Banking News

Taxman: Taxman told to refund HSBC voluntary deposit


The Bombay High Court has granted relief to the Hong Kong and Shanghai Banking Corporation (HSBC), directing the tax department to refund its voluntary tax deposit to the banking behemoth.

The department of revenue had rejected the refund saying the bank had voluntarily deposited the amount.

The high court concluded that the rejection of the refund was illegal as it violated Article 265 read with Article 14, and observed that the department couldn’t point out any provision under the Finance Act, 1994 that it allow them to retain the amount.

HSBC had its books and records audited for the period March 2007 to 2012. The auditor pointed out that HSBC had not paid service tax on the interchange income earned during the aforesaid period. As a result of the audit report, HSBC had deposited ₹56 crore voluntarily, although no service tax demand was made by the tax department.

HSBC sought a refund after the final audit report as no show cause notice was issued about appropriation of the deposited amount by the tax department.

The tax department had argued that the petitioner had voluntarily deposited the amount, and the legitimacy of the deposited amount was irrelevant as a similar subject matter was pending before the Supreme Court.The bench of Justices GS Kulkarni and Jitendra Jain held that HSBC had deposited the amount under protest and not because it accepted any liability to pay service tax on such count so the rejection of refund to the bank was illegal. The tax department argued, “that the issues are now sub judice before the Supreme Court and as the matter would be required to be now decided by the larger bench of the Supreme Court in such a situation, the respondents would be justified in retaining the amounts.”The tax department hadn’t raised a demand for the amount under any provision of law and failed to issue a show cause notice to the petitioner; therefore, the department was holding the amount without any authority, the bench said.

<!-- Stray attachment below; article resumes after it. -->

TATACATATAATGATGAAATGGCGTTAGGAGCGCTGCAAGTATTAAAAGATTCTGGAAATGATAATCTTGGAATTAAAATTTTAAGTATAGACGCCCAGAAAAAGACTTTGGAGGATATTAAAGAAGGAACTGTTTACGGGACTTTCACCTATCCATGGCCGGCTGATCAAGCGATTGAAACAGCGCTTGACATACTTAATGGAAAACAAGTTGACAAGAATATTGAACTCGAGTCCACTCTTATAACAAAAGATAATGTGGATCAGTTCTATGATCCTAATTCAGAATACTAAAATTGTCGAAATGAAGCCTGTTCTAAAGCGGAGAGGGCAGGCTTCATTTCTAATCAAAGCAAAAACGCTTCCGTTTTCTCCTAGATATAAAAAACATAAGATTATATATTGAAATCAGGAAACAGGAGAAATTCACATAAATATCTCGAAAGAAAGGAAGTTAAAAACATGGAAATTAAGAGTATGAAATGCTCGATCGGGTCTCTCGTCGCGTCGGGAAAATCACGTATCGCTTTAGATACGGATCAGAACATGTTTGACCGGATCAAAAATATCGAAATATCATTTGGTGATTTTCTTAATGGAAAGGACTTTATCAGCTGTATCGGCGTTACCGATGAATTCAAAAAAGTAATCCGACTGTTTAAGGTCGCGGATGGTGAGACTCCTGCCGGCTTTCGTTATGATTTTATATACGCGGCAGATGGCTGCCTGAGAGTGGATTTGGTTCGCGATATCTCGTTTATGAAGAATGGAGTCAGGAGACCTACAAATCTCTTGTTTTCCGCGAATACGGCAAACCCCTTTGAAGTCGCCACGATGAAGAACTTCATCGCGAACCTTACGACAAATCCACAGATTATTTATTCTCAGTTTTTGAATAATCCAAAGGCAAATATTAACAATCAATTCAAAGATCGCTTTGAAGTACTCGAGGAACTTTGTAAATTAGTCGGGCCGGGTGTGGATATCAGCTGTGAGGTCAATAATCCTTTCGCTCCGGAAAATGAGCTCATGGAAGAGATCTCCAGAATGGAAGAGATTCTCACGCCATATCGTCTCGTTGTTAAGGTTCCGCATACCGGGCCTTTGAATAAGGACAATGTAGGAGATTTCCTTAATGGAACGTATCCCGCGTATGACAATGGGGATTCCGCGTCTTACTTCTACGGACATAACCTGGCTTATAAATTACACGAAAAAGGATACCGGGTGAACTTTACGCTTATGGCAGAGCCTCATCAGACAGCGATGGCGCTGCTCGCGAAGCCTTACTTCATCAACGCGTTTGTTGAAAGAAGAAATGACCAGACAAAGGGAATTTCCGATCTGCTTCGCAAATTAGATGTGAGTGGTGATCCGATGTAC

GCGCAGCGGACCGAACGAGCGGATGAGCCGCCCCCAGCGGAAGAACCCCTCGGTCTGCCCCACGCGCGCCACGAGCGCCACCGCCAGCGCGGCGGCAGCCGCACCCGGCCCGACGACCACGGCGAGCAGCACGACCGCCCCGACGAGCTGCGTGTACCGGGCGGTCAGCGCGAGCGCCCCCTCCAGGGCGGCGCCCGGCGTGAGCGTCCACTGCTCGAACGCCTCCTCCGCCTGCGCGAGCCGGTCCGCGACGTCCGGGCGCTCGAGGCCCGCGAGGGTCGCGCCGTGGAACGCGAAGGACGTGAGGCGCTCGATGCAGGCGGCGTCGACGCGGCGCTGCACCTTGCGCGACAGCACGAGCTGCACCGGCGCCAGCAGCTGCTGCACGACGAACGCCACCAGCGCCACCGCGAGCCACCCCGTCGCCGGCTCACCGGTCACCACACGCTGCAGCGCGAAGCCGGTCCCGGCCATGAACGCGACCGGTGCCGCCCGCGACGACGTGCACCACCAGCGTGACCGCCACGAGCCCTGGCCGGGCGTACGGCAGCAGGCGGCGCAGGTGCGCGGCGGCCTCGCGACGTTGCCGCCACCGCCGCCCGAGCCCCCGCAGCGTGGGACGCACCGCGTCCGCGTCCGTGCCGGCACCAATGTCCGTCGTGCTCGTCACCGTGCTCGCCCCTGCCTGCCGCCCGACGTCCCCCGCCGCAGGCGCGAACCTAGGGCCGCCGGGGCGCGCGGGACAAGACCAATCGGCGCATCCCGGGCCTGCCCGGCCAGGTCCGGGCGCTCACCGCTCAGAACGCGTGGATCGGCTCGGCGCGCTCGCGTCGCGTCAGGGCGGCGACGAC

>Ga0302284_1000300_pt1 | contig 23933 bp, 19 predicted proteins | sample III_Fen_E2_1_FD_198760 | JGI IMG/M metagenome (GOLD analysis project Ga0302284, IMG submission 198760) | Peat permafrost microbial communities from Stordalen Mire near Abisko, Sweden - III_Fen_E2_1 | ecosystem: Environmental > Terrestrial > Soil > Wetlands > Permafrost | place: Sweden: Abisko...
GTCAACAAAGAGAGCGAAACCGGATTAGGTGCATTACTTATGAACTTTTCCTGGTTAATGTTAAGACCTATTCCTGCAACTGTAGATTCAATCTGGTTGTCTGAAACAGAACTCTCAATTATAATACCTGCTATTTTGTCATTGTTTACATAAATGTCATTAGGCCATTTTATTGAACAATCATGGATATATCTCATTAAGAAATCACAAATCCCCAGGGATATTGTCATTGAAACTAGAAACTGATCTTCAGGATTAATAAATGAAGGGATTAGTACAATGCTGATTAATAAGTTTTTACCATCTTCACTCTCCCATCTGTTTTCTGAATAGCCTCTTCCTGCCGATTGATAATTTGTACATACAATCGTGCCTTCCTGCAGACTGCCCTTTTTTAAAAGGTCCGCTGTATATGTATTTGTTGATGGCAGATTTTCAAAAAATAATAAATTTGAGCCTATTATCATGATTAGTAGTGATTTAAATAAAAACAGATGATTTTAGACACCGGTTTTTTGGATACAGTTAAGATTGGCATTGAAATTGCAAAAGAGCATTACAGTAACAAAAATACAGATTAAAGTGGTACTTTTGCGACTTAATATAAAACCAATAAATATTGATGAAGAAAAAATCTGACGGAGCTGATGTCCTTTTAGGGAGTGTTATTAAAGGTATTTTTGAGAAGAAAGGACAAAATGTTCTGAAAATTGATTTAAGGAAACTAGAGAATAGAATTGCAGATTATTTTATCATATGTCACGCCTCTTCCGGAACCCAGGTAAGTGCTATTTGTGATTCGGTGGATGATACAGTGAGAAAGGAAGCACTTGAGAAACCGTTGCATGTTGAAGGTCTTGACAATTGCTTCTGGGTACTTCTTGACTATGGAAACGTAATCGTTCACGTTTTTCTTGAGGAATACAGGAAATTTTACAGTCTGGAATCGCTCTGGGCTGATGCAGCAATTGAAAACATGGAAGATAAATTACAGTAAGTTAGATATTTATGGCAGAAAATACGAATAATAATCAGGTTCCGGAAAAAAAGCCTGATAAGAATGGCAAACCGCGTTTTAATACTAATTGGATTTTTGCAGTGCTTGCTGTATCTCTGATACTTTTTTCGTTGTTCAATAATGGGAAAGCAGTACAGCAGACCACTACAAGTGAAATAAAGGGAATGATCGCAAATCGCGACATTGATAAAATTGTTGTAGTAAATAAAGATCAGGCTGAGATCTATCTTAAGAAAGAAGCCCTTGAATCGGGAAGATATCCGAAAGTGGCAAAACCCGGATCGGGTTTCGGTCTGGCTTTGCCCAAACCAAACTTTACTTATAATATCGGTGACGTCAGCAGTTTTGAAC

“In the absence of such steps being taken, the legal character of the deposit of the said amounts…would continue to remain as amounts deposited under protest and retained by the department not as a tax or under an authority in law,” the court remarked.


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